Rose Morris Vox AC30 Top Boost and AC30 Top Boost Reverb (1978 - 1984)

AC30 Top Boost Control Panel

AC30 Top Boost Reverb Control Panel

© 1996 - 2023 The Vox Showroom, all rights reserved. No use on online auctions, eBay or Reverb.
The Vox AC30 Top Boost and AC30 Top Boost Reverb shown
on this web page were the first AC30 models offered by Vox under the ownership of Rose-Morris (RM). RM manufactured and distributed Vox using the "Vox Limited" name from 1978 to 1992.

Rose Morris Purchases Vox from Dallas Arbiter
Just as Vox was the predominant English amplifier brand in the mid to late sixties, Marshall amplifiers dominated the seventies and eighties. Rose-Morris was the European distributor for Marshall Amplification throughout the seventies and early eighties.

The relationship between Rose-Morris and Marshall had always been strained. By 1978, Rose-Morris feared that they were about to lose Marshall. Rose-Morris started looking for another amplifier line to distribute should the Marshall deal fall through. At about this same time, Dallas Industries decided to put the Vox brand up for sale.

Dallas Arbiter had high hopes when they purchased Vox from Stolec Industries in 1972. Even though sales had flat lined under Stolec, Dallas hoped to reverse the fortunes of the formerly iconic amp line. Unfortunately, Vox sales never significantly recovered throughout the seventies. To make things worse, Thomas Organ still retained the North American licensing for the Vox trademark, denying Dallas Arbiter the opportunity to sell Vox amplifiers in the US and Canada.

Towards the end of 1978, Rose-Morris purchased Vox from Dallas Arbiter. A few months later, Thomas Organ ceased operations in the US. Whirlpool, the parent corporation of Thomas Organ, sold the Vox US trade rights back to Rose-Morris in 1979.
The First Rose Morris Era AC-30
As Rose Morris had no facilities to build amplifiers at the time they purchased Vox from Dallas, Rose Morris needed to find a subcontractor to produce the AC-30 and other amp models.

The Dallas Industries facility in Shoeburyness, Essex that had manufactured all Vox amps produced from 1973 through 1978 was about to become idle when Rose Morris purchased Vox in 1978. Dallas offered to resume Vox production at Shoeburyness, Essex under sub contract to Rose Morris. This proposal offered mutual benefits to both parties. Rose Morris gained an experienced subcontractor to build Vox amps and the Dallas facility in Shoeburyness would continue to operate.

Dallas had offered the AC-30 from 1973 through 1977 with hand wired, point-to-point circuitry (see Figure A). Building a tube amplifier with hand wired, point-to-point construction
offered a number of benefits. In addition to being incredibly durable, hand wired amps provide ease of service not possible with printed circuit boards. However, hand wiring an amp as complex as a top boosted AC-30 was labor intensive and costly to produce. Rose Morris retired the hand wired AC-30 in about 1977.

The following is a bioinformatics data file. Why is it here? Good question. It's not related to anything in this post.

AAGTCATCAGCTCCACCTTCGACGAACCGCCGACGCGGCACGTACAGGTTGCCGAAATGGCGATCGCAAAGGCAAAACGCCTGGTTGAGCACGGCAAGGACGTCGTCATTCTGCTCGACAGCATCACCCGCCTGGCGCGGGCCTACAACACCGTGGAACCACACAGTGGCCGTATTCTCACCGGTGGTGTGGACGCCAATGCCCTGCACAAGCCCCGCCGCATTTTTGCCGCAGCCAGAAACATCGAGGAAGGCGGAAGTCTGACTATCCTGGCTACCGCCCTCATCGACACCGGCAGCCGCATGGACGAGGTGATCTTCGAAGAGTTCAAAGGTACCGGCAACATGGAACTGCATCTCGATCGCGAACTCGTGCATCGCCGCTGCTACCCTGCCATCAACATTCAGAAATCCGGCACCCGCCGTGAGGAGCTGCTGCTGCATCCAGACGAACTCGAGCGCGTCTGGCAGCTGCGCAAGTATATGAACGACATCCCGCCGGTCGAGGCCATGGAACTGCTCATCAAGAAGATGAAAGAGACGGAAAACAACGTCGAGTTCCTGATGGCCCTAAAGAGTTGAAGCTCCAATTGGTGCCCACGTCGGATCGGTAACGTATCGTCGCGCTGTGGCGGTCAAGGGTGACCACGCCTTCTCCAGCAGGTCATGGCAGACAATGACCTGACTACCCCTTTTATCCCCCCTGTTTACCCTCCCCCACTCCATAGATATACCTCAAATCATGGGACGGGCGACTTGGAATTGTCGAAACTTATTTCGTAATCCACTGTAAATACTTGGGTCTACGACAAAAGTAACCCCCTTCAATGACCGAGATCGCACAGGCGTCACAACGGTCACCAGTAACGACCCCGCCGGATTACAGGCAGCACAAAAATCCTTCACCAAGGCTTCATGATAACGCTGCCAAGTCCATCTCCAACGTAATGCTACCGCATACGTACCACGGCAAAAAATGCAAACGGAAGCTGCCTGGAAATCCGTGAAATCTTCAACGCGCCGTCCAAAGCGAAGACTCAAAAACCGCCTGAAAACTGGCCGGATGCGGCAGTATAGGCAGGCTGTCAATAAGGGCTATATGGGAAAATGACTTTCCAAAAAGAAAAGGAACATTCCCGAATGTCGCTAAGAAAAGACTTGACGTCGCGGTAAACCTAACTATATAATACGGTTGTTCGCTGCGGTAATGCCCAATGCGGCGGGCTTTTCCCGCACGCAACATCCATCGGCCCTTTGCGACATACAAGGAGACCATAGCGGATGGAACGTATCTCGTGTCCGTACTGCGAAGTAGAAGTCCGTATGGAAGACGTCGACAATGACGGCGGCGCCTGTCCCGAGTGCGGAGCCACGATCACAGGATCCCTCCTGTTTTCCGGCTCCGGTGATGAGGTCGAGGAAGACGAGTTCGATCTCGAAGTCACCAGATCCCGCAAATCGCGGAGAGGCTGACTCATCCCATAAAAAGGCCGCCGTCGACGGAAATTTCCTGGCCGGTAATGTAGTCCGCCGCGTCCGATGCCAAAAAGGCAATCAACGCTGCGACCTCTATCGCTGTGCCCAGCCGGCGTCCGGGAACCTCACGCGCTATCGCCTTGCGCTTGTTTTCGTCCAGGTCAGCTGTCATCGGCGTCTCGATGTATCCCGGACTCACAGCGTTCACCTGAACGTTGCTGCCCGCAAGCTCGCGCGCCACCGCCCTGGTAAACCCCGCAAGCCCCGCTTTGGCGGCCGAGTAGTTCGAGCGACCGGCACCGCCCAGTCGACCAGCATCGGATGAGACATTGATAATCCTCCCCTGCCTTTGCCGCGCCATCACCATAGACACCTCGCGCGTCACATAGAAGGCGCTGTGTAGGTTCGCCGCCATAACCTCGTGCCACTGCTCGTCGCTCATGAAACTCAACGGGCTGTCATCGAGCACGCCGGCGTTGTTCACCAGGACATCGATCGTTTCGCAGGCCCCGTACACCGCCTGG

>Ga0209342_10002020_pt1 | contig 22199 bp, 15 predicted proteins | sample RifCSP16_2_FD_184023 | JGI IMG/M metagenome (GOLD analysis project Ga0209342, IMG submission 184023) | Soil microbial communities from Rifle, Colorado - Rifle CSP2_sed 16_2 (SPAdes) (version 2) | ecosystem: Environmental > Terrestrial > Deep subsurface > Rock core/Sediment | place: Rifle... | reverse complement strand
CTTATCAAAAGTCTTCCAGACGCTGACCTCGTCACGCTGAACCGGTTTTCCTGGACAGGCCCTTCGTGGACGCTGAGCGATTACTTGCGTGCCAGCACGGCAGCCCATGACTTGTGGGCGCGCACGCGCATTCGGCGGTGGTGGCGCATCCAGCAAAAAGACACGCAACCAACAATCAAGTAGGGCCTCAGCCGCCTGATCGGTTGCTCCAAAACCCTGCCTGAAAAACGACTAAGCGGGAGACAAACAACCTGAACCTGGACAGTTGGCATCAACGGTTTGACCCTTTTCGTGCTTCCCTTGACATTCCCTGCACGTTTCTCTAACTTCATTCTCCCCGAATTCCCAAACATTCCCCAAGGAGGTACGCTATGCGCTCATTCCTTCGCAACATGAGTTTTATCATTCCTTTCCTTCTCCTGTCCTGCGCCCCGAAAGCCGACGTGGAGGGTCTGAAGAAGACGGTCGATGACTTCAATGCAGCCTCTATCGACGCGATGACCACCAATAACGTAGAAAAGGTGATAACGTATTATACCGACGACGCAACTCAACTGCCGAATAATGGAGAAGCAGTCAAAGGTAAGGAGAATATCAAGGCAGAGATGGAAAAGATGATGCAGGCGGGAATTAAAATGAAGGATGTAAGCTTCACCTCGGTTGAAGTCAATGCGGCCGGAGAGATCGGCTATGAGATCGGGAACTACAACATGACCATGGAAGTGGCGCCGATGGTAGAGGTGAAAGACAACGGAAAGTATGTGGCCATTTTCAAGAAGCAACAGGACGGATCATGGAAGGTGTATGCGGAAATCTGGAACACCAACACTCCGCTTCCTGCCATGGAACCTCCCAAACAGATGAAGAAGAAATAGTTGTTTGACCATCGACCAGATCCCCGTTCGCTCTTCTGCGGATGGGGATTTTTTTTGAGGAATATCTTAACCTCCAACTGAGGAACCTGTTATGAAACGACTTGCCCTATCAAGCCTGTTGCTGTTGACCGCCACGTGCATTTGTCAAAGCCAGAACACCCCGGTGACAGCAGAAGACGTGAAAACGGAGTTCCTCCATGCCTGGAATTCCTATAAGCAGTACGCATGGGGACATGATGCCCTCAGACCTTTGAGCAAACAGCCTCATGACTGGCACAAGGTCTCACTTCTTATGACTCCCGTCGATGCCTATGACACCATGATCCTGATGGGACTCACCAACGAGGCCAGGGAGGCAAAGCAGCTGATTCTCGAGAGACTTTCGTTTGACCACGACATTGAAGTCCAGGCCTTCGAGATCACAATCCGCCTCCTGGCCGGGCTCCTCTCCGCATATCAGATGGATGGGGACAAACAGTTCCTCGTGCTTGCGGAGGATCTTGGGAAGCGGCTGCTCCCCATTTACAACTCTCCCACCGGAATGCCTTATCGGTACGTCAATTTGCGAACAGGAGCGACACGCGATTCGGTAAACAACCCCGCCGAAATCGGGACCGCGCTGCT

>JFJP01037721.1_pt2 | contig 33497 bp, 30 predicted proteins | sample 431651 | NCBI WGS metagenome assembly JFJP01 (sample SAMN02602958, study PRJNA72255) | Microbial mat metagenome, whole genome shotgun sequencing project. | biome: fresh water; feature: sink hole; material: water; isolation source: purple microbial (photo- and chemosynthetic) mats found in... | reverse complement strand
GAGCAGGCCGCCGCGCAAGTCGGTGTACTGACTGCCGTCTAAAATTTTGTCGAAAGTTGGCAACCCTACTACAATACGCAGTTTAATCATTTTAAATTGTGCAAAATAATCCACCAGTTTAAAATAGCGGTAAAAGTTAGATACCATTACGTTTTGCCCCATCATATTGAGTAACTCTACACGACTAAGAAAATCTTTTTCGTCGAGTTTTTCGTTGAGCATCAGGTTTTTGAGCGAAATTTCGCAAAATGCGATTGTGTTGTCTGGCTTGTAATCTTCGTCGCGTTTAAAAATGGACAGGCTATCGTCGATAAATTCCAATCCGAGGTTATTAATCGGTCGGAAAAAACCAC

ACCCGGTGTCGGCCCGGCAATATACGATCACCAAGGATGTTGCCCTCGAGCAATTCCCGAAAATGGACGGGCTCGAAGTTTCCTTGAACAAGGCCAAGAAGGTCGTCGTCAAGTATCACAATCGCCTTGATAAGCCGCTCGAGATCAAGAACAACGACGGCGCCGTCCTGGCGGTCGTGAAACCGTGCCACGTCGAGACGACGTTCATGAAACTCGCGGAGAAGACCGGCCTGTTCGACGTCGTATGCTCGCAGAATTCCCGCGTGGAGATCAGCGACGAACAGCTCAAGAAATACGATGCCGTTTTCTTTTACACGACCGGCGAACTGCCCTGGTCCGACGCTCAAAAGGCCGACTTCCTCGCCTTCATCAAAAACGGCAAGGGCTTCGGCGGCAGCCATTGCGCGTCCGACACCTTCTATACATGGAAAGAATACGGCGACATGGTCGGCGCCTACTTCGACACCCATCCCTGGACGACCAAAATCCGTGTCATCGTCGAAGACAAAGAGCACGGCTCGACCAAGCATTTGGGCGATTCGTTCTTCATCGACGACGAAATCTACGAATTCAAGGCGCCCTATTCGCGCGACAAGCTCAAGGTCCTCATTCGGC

Dallas came up with an innovative AC-30 resdesign as a replacement. It exchanged the hand wired tag strips used on prior Dallas AC-30 amps for similar PCB strips. Originally, these PCB strips were a translucent green phenolic, but the printed circuit strips on later RM amps were brown (see figure B above). This style of construction offered Rose-Morris the best compromise between a hand wired and PCB design.

The Rose-Morris AC-30 had a particle board cabinet with two pin corners and three large Rean air vents (see photo below). The Celestion Greenback speakers formerly used in the AC-30 were replaced with a pair of less expensive Fane ceramic "blues." The gray and silver six input control panel was replaced by a teal gray panel with gold silk screened nomenclature. While the GZ34

rectifier tube had been eliminated by Dallas some years earlier, the power supply choke was also eliminated from the Rose-Morris Vox AC-30.

This first generation Rose-Morris Vox AC-30 was offered with or without reverb. The model without reverb was named the AC30 Top Boost. The ten tube circuit mirrored all of the controls and features of a mid sixties JMI top boosted AC-30. Rose-Morris included a single button foot switch to control the Vib/Trem effect.

The AC30 Top Boost Reverb featured a twelve tube circuit and an Accutronics reverb pan. The reverb control was mounted into the panel location normally used for the Vib/Trem "Speed." A new six position rotary Vib/Trem switch offered three speeds

of tremolo and three speeds of vibrato on just one control. A two button foot switch, fashioned from wood and finished in gray hammertone paint with silk screened nomenclature, remotely activated the vibrato and reverb effects (see photo at left).

AC30 Top Boost AC30 Top Boost Reverb
27⅜" x 10⅜" x 20½" 27⅜" x 10⅜" x 20½"
85 lbs 86 lbs
MSRP $1200 (1981)

MSRP $1320 (1981)

Links to Additional Rose Morris AC-30 Amp Topics in the Vox Showroom
  • A Look "Under the Hood" at the 1977 - 1978 Dallas AC30 Top Boost
  • A Look "Under the Hood" at the 1978 - 1984 Rose Morris AC30 Top Boost Reverb
  • 1979 Rose Morris Product Catalog
  • 1981 Rose Morris Product Catalog
  • 1985 Rose Morris AC-30 Top Boost Reverb

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